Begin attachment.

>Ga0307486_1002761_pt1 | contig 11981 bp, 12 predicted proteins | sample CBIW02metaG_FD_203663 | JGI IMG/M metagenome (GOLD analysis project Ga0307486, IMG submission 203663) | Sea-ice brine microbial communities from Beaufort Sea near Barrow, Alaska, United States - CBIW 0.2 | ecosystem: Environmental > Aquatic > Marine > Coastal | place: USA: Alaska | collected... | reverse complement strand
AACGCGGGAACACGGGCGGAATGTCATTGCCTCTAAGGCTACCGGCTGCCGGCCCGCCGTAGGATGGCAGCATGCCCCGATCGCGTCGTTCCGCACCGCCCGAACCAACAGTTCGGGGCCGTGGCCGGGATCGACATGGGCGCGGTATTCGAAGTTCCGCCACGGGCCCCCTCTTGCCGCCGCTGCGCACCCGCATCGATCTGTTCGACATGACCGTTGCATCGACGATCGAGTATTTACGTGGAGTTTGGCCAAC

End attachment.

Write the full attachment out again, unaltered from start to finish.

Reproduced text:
>Ga0307486_1002761_pt1 | contig 11981 bp, 12 predicted proteins | sample CBIW02metaG_FD_203663 | JGI IMG/M metagenome (GOLD analysis project Ga0307486, IMG submission 203663) | Sea-ice brine microbial communities from Beaufort Sea near Barrow, Alaska, United States - CBIW 0.2 | ecosystem: Environmental > Aquatic > Marine > Coastal | place: USA: Alaska | collected... | reverse complement strand
AACGCGGGAACACGGGCGGAATGTCATTGCCTCTAAGGCTACCGGCTGCCGGCCCGCCGTAGGATGGCAGCATGCCCCGATCGCGTCGTTCCGCACCGCCCGAACCAACAGTTCGGGGCCGTGGCCGGGATCGACATGGGCGCGGTATTCGAAGTTCCGCCACGGGCCCCCTCTTGCCGCCGCTGCGCACCCGCATCGATCTGTTCGACATGACCGTTGCATCGACGATCGAGTATTTACGTGGAGTTTGGCCAAC